Date of Award


Document Type


Degree Name

Doctor of Philosophy (PhD)

Legacy Department

Biochemistry and Molecular Biology

Committee Chair/Advisor

Cao, Weiguo

Committee Member

Chen , Chin-Fu

Committee Member

Morris , Meredith T

Committee Member

Cao , Min


DNA can be damaged by reactive nitrogen intermediates (RNI) and reactive oxygen intermediates (ROI) from both endogenous and exogenous sources. Under nitrosative stress conditions, DNA may be modified through base deamination or crosslinking. Uracil (U), xanthine (X) and oxanine (O), hypoxanthine (I), and thymine (T) are the corresponding deamination products derived from cytosine (C), guanine (G), adenine (A), and 5-methylcytosine, respectively. To remove DNA damage, cells are equipped with a variety of DNA repair enzymes which participate in different repair pathways.
My dissertation work involves studies of genes and enzymes in nucleotide excision repair (NER) and base excision repair (BER) pathways. Chapter 1 is an overview of DNA damage and repair pathways. Chapter 2 presents a genetic investigation on screening of genes involved in resistance to nitrosative stress in intracellular bacterial pathogen Coxiella burnetii and characterization of DNA repair genes uvrB, uvrA and uvrC. This work shows the relationship between NER and RNI (Reactive nitrogen intermediates) resistance in C. burnetii. Chapter 3 shows a biochemical study on deaminated repair activities in DNA repair enzymes in E. coli. Finally, chapter 4 discusses the deaminated base repair properties of a TDG/MUG family enzyme in the UDG superfamily from fungal pathogen Penicillium marneffei (Pma). This study shows Pma MUG can excise all four deaminated bases from DNA with strongest activity on hypoxanthine. Mutational analysis coupled with molecular modeling was used to pinpoint amino acids in the active site that are important for its catalytic function. Overall, these studies provide new insights on the role of NER and BER genes in resistance to nitrosative stress and repair of deaminated base damage in bacteria and fungi.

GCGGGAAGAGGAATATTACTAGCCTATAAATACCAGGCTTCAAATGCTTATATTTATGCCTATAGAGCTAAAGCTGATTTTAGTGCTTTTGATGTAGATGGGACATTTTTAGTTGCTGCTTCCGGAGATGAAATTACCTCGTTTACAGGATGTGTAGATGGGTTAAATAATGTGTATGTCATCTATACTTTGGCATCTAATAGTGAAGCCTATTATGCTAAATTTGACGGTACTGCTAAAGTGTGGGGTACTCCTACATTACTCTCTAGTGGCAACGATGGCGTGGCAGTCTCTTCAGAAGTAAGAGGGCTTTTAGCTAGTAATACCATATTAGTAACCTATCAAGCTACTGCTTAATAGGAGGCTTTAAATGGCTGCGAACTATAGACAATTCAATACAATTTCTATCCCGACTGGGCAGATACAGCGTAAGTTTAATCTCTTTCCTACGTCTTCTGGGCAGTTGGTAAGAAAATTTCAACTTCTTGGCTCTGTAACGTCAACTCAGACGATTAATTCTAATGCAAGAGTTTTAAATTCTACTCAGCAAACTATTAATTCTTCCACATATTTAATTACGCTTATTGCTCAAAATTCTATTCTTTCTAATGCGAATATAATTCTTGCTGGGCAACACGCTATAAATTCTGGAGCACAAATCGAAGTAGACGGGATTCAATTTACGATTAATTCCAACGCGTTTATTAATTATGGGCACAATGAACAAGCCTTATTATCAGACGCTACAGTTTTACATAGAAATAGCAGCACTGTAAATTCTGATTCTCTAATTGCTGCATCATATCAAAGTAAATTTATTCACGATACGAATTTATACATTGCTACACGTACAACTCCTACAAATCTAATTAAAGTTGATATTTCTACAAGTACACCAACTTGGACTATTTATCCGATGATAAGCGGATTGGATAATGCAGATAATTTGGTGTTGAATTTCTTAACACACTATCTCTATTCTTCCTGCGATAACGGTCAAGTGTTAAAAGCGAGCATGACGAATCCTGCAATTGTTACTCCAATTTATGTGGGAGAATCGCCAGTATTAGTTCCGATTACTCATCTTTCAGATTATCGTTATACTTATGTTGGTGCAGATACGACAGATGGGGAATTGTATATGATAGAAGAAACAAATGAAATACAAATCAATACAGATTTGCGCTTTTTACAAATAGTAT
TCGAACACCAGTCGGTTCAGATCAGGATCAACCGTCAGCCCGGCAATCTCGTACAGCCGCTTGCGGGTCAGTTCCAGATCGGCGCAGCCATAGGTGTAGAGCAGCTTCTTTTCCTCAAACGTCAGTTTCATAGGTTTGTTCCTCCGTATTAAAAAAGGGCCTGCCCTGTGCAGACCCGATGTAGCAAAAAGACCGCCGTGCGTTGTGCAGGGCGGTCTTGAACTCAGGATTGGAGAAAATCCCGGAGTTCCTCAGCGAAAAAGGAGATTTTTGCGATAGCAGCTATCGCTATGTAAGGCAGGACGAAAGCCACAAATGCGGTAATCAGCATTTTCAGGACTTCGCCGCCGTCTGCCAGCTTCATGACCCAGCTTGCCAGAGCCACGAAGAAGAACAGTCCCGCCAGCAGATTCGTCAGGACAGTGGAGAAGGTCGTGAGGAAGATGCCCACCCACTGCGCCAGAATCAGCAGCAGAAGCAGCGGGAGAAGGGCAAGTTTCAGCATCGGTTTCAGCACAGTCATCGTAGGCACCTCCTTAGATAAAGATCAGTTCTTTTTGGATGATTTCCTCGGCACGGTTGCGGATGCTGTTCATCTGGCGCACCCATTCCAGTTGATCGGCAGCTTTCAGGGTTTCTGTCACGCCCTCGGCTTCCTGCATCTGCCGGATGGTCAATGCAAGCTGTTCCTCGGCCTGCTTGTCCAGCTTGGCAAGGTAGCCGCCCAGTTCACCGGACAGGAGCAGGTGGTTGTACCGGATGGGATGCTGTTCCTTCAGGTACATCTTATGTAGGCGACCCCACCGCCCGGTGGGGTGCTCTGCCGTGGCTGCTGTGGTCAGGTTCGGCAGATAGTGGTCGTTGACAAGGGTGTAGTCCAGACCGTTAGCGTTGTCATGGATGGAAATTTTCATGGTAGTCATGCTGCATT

Included in

Biochemistry Commons



To view the content in your browser, please download Adobe Reader or, alternately,
you may Download the file to your hard drive.

NOTE: The latest versions of Adobe Reader do not support viewing PDF files within Firefox on Mac OS and if you are using a modern (Intel) Mac, there is no official plugin for viewing PDF files within the browser window.